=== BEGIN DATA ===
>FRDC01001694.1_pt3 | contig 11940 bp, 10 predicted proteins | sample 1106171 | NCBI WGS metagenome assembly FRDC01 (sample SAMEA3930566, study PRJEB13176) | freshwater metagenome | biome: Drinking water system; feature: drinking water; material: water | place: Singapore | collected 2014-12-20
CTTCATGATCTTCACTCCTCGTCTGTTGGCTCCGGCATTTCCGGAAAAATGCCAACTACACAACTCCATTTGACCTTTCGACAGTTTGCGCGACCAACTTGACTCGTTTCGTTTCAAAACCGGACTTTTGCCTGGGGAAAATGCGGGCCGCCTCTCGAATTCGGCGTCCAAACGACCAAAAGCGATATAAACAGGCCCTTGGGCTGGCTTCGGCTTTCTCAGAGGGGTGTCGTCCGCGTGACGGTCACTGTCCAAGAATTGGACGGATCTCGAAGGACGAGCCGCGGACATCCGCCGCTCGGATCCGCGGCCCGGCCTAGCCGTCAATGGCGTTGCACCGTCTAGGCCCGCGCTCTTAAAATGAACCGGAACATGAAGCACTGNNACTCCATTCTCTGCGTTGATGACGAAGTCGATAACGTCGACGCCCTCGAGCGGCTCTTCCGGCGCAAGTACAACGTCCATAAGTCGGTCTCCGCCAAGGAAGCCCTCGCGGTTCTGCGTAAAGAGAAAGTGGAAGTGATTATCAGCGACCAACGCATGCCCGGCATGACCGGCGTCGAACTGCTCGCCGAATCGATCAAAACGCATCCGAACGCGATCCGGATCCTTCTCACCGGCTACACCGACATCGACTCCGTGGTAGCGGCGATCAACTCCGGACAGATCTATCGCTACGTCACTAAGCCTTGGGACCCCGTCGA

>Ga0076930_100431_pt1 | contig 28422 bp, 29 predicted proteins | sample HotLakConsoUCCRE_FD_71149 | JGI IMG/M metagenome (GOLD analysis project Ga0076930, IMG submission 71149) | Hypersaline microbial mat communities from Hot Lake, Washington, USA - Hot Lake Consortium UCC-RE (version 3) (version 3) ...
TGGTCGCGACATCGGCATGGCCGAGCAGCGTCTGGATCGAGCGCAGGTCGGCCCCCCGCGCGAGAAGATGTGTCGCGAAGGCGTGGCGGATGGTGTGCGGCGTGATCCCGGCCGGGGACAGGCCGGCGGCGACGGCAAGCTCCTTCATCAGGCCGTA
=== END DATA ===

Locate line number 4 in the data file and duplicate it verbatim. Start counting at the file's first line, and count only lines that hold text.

TGGTCGCGACATCGGCATGGCCGAGCAGCGTCTGGATCGAGCGCAGGTCGGCCCCCCGCGCGAGAAGATGTGTCGCGAAGGCGTGGCGGATGGTGTGCGGCGTGATCCCGGCCGGGGACAGGCCGGCGGCGACGGCAAGCTCCTTCATCAGGCCGTA